Part III considers the first question this Article posed regarding the proper nexus required to obtain maritime jurisdiction. It is necessary here to recount at some length the doctrinal evolution that has led to the current “on the navigable waters” test, because that position is the product of a long-term mutation of admiralty law and not a single sweeping statement adopting a particular principled theory. Moreover, this doctrine stands in substantial contrast to an alternate theory more recently in vogue, which would limit admiralty jurisdiction to specific cases of “public law” concern, such as the capture of prizes of war and the prosecution of piracy. In responding to this public law theory, this Article considers the text of the Admiralty Clause, both by itself and in relation to other provisions of the United States Constitution, to reach a *4 textual and structural interpretation that suggests maritime jurisdiction is more appropriately defined by the substantive law that applies than by the place where the dispute arose.
Part IV considers the second question about what substantive law should govern admiralty disputes. After Erie, it can be difficult to make the case that there is a general federal common lawmaking power in any area, and some scholars have indeed urged that maritime law suffer the same fate as the law merchant. This question is complicated as well by the famous “saving to suitors” clause of the Judiciary Act of 1789, which preserved some state remedies in admiralty disputes. The Supreme Court has reached quite far in its jurisprudence in this area, suggesting that admiralty law–defined by the Court as any time a case arises on navigable waters–has aspects so deeply embedded in the Constitution that Congress might not even have the power to alter them.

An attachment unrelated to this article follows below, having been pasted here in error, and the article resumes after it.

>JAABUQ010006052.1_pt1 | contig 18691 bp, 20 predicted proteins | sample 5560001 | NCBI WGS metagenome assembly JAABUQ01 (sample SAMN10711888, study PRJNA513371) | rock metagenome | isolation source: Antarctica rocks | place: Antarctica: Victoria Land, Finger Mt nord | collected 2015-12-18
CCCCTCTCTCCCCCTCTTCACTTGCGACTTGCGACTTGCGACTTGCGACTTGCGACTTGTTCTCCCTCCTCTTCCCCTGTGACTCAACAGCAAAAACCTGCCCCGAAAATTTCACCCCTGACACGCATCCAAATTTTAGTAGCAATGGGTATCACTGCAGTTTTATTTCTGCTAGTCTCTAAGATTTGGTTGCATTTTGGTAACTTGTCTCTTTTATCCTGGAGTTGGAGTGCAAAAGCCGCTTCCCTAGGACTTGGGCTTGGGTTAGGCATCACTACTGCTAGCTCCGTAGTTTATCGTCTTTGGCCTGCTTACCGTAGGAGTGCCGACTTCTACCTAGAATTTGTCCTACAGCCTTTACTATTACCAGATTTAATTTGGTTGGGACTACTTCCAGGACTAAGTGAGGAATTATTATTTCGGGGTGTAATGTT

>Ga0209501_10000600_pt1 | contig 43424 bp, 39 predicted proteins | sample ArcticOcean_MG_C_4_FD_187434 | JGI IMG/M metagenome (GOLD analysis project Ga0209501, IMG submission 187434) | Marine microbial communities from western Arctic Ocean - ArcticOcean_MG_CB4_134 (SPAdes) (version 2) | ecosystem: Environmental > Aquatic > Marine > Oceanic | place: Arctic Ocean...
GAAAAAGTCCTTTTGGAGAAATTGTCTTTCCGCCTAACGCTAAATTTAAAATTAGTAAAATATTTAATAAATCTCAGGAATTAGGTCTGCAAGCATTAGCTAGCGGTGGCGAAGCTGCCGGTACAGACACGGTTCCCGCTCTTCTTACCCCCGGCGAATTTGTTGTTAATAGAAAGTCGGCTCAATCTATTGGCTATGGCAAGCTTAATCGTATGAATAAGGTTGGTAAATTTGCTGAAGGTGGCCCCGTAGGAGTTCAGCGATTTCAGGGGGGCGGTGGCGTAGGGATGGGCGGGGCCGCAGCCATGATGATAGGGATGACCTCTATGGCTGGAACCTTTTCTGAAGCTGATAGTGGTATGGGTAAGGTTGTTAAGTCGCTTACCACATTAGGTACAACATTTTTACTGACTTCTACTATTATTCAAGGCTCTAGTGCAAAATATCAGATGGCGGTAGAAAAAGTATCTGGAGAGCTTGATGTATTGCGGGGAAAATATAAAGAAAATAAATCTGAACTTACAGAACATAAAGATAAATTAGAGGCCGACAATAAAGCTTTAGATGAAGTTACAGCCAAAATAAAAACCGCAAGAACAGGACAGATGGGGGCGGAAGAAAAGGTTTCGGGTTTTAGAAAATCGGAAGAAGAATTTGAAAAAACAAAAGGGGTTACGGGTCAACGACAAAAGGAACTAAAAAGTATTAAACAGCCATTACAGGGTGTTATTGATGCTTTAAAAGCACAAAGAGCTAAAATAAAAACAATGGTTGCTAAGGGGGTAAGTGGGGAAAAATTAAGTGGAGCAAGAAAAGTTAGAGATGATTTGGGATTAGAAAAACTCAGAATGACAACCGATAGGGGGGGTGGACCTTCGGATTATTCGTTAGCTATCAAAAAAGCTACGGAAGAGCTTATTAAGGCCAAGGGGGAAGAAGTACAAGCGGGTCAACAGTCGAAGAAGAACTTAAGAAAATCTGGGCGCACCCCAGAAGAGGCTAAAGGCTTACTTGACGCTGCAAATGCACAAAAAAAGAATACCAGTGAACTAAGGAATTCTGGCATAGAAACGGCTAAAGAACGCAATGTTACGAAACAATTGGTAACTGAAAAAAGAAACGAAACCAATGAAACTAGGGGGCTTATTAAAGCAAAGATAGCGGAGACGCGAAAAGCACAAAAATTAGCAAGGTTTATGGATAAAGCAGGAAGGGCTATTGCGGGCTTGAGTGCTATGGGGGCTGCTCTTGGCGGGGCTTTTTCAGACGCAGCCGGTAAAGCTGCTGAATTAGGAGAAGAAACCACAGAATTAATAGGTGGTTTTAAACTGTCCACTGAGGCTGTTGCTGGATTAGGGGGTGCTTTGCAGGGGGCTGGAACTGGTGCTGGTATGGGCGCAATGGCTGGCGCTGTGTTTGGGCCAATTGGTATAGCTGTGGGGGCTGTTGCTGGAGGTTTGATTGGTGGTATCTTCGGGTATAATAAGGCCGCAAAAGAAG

Part V proposes that a customary international law approach offers a way to reconcile the broad grant of admiralty power with the concerns of a federalist system. First, courts have traditionally viewed maritime law as a species of international custom. Although the terms of art and tests applied today may be unknown to historical admiralty decisions, the way early courts decided maritime cases has much in common with the current standards for the application of customary international law. Second, the standard attacks on the incorporation of customary international law are less relevant in the admiralty context because the Constitution expressly provides a basis for the use of customary maritime rules of decision in federal courts. This Part also considers the effect that such a proposal would have on the extant maritime jurisprudence, suggesting that while some controversial cases such as Southern Pacific Co. v. Jensen7 can still provide useful benchmarks for the relationship between maritime and state law, the reach of others, like Knickerbocker Ice Co. v. Stewart,8 should be limited to ensure the proper constitutional delegation of power. By way of illustration of this customary maritime law approach, this Part concludes where this Article began, discussing the way this method would approach a typical OCSLA problem–the interpretation of an indemnity or insurance contract in the Gulf of Mexico.